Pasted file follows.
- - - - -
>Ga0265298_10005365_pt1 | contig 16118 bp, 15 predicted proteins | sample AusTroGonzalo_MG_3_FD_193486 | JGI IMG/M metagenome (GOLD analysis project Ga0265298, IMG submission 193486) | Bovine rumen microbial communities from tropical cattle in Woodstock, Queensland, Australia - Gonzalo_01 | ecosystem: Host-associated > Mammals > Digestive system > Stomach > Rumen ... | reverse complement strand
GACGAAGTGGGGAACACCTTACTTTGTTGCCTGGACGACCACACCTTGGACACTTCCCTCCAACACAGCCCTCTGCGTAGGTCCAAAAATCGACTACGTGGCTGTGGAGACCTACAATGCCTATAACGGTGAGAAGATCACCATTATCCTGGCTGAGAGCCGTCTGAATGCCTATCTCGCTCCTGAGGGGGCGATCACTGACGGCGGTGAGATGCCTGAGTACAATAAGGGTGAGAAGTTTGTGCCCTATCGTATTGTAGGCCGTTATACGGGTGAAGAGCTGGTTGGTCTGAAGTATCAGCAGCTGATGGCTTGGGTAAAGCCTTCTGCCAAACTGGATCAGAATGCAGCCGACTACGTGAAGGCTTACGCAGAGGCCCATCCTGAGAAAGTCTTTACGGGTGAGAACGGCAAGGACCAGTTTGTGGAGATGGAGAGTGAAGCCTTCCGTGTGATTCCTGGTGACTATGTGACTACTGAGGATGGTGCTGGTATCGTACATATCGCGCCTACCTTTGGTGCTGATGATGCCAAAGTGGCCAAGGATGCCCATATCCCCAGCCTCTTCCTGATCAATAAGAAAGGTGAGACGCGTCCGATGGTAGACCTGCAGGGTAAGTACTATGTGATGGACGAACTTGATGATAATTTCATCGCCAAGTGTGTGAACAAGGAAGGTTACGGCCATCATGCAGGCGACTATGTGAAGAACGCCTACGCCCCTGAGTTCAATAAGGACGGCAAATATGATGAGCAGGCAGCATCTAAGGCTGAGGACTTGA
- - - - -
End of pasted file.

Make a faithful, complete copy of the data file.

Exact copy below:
>Ga0265298_10005365_pt1 | contig 16118 bp, 15 predicted proteins | sample AusTroGonzalo_MG_3_FD_193486 | JGI IMG/M metagenome (GOLD analysis project Ga0265298, IMG submission 193486) | Bovine rumen microbial communities from tropical cattle in Woodstock, Queensland, Australia - Gonzalo_01 | ecosystem: Host-associated > Mammals > Digestive system > Stomach > Rumen ... | reverse complement strand
GACGAAGTGGGGAACACCTTACTTTGTTGCCTGGACGACCACACCTTGGACACTTCCCTCCAACACAGCCCTCTGCGTAGGTCCAAAAATCGACTACGTGGCTGTGGAGACCTACAATGCCTATAACGGTGAGAAGATCACCATTATCCTGGCTGAGAGCCGTCTGAATGCCTATCTCGCTCCTGAGGGGGCGATCACTGACGGCGGTGAGATGCCTGAGTACAATAAGGGTGAGAAGTTTGTGCCCTATCGTATTGTAGGCCGTTATACGGGTGAAGAGCTGGTTGGTCTGAAGTATCAGCAGCTGATGGCTTGGGTAAAGCCTTCTGCCAAACTGGATCAGAATGCAGCCGACTACGTGAAGGCTTACGCAGAGGCCCATCCTGAGAAAGTCTTTACGGGTGAGAACGGCAAGGACCAGTTTGTGGAGATGGAGAGTGAAGCCTTCCGTGTGATTCCTGGTGACTATGTGACTACTGAGGATGGTGCTGGTATCGTACATATCGCGCCTACCTTTGGTGCTGATGATGCCAAAGTGGCCAAGGATGCCCATATCCCCAGCCTCTTCCTGATCAATAAGAAAGGTGAGACGCGTCCGATGGTAGACCTGCAGGGTAAGTACTATGTGATGGACGAACTTGATGATAATTTCATCGCCAAGTGTGTGAACAAGGAAGGTTACGGCCATCATGCAGGCGACTATGTGAAGAACGCCTACGCCCCTGAGTTCAATAAGGACGGCAAATATGATGAGCAGGCAGCATCTAAGGCTGAGGACTTGA